Medicare reform? Don’t hold your breath

Today’s USA Today has a good article on the coming Medicare budget crunch, pointing out the magnitude of the problem and the lack of political will to deal with it.

The steps Congress could take now to restrain Medicare’s growth are politically perilous. Deny end-of-life care? Restrict eligibility? Reduce treatments? Raise costs? No one in Congress is willing to take them on, and there are few options the public might accept.

“Social Security is merely the warm-up for a very big struggle over how to reform Medicare,” says Maya MacGuineas, president of the Committee for a Responsible Federal Budget. She laments that while the Social Security debate is in full throttle among policymakers, Medicare “is a discussion we haven’t even started.”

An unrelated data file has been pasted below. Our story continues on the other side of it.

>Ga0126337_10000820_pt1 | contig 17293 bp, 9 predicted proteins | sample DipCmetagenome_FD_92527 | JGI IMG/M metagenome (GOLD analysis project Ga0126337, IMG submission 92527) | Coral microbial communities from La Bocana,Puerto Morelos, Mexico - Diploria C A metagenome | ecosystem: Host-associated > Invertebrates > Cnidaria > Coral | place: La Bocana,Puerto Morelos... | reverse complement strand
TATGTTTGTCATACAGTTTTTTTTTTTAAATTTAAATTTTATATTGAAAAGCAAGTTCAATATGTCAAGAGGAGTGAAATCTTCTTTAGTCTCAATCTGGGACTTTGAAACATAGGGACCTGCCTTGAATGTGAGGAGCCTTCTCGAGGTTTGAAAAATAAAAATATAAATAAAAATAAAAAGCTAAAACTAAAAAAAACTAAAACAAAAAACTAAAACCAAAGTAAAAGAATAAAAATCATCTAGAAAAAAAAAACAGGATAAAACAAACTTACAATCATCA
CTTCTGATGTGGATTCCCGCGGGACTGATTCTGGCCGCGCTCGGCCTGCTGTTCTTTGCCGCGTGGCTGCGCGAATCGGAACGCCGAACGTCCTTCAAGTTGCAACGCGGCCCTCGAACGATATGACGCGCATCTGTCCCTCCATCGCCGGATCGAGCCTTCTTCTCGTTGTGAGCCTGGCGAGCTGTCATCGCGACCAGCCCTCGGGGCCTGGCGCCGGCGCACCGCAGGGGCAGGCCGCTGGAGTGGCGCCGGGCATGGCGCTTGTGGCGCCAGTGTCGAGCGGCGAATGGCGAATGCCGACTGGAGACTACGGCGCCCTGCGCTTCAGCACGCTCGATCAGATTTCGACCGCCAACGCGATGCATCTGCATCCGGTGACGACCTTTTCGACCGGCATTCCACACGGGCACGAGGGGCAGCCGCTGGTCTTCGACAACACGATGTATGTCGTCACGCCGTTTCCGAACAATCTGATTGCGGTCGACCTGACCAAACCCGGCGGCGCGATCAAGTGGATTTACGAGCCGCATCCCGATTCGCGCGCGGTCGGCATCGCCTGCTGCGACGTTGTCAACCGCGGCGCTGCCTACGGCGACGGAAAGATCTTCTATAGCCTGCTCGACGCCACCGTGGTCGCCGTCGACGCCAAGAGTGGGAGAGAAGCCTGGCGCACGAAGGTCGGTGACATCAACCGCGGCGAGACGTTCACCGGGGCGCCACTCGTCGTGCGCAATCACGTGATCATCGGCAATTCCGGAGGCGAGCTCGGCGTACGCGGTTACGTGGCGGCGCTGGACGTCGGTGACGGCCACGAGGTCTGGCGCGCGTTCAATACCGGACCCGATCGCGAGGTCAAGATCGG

The article outlines a number of ideas that have been suggested, pointing out that not only would these steps be insufficient to restrain costs, they would also be unacceptable politically (for now).

  • Reducing payments to providers –this has been tried but is usually reversed
  • Increasing out of pocket expenses for seniors –unaffordable for many
  • Reducing the scope of coverage –but we seem to be going the other way with the drug benefit and coverage for expensive treatments such as PET scans for Alzheimer’s
  • Raise the eligibility age –but again we are heading in the opposite direction, with pressure to allow younger people into the program
  • Improve efficiency –by using technology. But this won’t reduce costs, only open up capacity for more billing
March 17, 2005

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